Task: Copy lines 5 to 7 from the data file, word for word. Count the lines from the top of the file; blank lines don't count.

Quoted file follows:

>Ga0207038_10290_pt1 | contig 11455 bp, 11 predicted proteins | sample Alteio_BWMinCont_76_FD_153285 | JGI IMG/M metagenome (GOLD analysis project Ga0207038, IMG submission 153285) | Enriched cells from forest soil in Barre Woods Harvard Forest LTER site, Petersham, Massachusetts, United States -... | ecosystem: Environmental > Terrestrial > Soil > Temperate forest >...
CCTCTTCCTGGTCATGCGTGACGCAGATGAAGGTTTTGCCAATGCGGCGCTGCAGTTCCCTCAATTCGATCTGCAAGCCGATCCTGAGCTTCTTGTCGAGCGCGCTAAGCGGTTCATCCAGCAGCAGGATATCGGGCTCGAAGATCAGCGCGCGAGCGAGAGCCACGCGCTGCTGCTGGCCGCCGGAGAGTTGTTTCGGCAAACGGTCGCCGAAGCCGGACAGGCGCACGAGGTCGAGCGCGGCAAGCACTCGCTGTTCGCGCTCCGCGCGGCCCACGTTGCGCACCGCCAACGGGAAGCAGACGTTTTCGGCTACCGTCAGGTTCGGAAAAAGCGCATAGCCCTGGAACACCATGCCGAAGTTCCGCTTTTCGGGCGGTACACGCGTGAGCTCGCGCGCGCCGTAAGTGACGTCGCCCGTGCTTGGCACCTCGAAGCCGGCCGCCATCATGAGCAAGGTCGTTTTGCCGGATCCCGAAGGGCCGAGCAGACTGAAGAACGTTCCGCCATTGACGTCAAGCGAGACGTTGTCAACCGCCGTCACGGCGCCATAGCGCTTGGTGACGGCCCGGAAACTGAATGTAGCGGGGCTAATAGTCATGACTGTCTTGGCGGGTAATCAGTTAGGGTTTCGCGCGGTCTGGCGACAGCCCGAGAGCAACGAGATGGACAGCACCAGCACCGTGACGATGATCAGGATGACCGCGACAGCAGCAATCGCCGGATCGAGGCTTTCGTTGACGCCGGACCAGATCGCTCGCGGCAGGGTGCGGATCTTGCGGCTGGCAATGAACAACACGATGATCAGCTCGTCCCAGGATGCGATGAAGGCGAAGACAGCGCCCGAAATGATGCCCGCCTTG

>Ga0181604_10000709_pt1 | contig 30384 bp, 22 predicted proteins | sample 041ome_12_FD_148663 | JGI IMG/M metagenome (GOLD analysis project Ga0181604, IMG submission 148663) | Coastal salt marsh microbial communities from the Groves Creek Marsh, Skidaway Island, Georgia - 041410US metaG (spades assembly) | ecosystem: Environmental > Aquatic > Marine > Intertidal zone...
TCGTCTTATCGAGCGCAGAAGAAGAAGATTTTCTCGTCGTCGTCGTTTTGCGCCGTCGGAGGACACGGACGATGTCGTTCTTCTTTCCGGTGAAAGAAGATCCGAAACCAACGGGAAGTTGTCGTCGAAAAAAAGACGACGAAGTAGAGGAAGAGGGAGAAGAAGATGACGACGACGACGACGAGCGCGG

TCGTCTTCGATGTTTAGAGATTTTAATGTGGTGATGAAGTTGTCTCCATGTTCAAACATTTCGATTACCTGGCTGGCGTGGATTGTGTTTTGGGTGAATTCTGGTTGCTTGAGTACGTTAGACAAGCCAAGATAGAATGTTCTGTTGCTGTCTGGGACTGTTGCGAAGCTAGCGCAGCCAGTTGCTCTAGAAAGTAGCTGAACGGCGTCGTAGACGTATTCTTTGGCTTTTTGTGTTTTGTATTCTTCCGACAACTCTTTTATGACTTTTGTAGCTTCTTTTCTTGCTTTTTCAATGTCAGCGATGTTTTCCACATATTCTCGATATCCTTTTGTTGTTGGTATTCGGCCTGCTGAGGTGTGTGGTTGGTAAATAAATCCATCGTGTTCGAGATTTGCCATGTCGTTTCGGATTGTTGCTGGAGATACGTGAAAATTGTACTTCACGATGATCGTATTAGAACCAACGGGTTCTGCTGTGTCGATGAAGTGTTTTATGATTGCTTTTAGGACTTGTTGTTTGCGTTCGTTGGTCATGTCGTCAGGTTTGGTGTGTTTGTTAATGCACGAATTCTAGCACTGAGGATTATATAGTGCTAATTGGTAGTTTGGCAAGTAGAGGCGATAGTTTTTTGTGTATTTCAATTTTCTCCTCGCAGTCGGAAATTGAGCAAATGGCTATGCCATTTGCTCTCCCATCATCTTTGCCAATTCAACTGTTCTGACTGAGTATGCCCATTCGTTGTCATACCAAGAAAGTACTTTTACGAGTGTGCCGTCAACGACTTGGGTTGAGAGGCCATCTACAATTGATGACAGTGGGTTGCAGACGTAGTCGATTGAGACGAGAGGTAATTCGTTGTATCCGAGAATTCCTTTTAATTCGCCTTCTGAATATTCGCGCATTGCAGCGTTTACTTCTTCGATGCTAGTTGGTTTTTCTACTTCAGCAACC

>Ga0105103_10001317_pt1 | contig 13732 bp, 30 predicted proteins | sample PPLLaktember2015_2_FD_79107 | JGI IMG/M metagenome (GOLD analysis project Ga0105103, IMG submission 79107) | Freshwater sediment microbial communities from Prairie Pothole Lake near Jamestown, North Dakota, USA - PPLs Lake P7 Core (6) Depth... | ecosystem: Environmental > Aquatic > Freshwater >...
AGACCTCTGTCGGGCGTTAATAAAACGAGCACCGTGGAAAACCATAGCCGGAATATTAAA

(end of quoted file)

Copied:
TCGTCTTCGATGTTTAGAGATTTTAATGTGGTGATGAAGTTGTCTCCATGTTCAAACATTTCGATTACCTGGCTGGCGTGGATTGTGTTTTGGGTGAATTCTGGTTGCTTGAGTACGTTAGACAAGCCAAGATAGAATGTTCTGTTGCTGTCTGGGACTGTTGCGAAGCTAGCGCAGCCAGTTGCTCTAGAAAGTAGCTGAACGGCGTCGTAGACGTATTCTTTGGCTTTTTGTGTTTTGTATTCTTCCGACAACTCTTTTATGACTTTTGTAGCTTCTTTTCTTGCTTTTTCAATGTCAGCGATGTTTTCCACATATTCTCGATATCCTTTTGTTGTTGGTATTCGGCCTGCTGAGGTGTGTGGTTGGTAAATAAATCCATCGTGTTCGAGATTTGCCATGTCGTTTCGGATTGTTGCTGGAGATACGTGAAAATTGTACTTCACGATGATCGTATTAGAACCAACGGGTTCTGCTGTGTCGATGAAGTGTTTTATGATTGCTTTTAGGACTTGTTGTTTGCGTTCGTTGGTCATGTCGTCAGGTTTGGTGTGTTTGTTAATGCACGAATTCTAGCACTGAGGATTATATAGTGCTAATTGGTAGTTTGGCAAGTAGAGGCGATAGTTTTTTGTGTATTTCAATTTTCTCCTCGCAGTCGGAAATTGAGCAAATGGCTATGCCATTTGCTCTCCCATCATCTTTGCCAATTCAACTGTTCTGACTGAGTATGCCCATTCGTTGTCATACCAAGAAAGTACTTTTACGAGTGTGCCGTCAACGACTTGGGTTGAGAGGCCATCTACAATTGATGACAGTGGGTTGCAGACGTAGTCGATTGAGACGAGAGGTAATTCGTTGTATCCGAGAATTCCTTTTAATTCGCCTTCTGAATATTCGCGCATTGCAGCGTTTACTTCTTCGATGCTAGTTGGTTTTTCTACTTCAGCAACC

>Ga0105103_10001317_pt1 | contig 13732 bp, 30 predicted proteins | sample PPLLaktember2015_2_FD_79107 | JGI IMG/M metagenome (GOLD analysis project Ga0105103, IMG submission 79107) | Freshwater sediment microbial communities from Prairie Pothole Lake near Jamestown, North Dakota, USA - PPLs Lake P7 Core (6) Depth... | ecosystem: Environmental > Aquatic > Freshwater >...
AGACCTCTGTCGGGCGTTAATAAAACGAGCACCGTGGAAAACCATAGCCGGAATATTAAA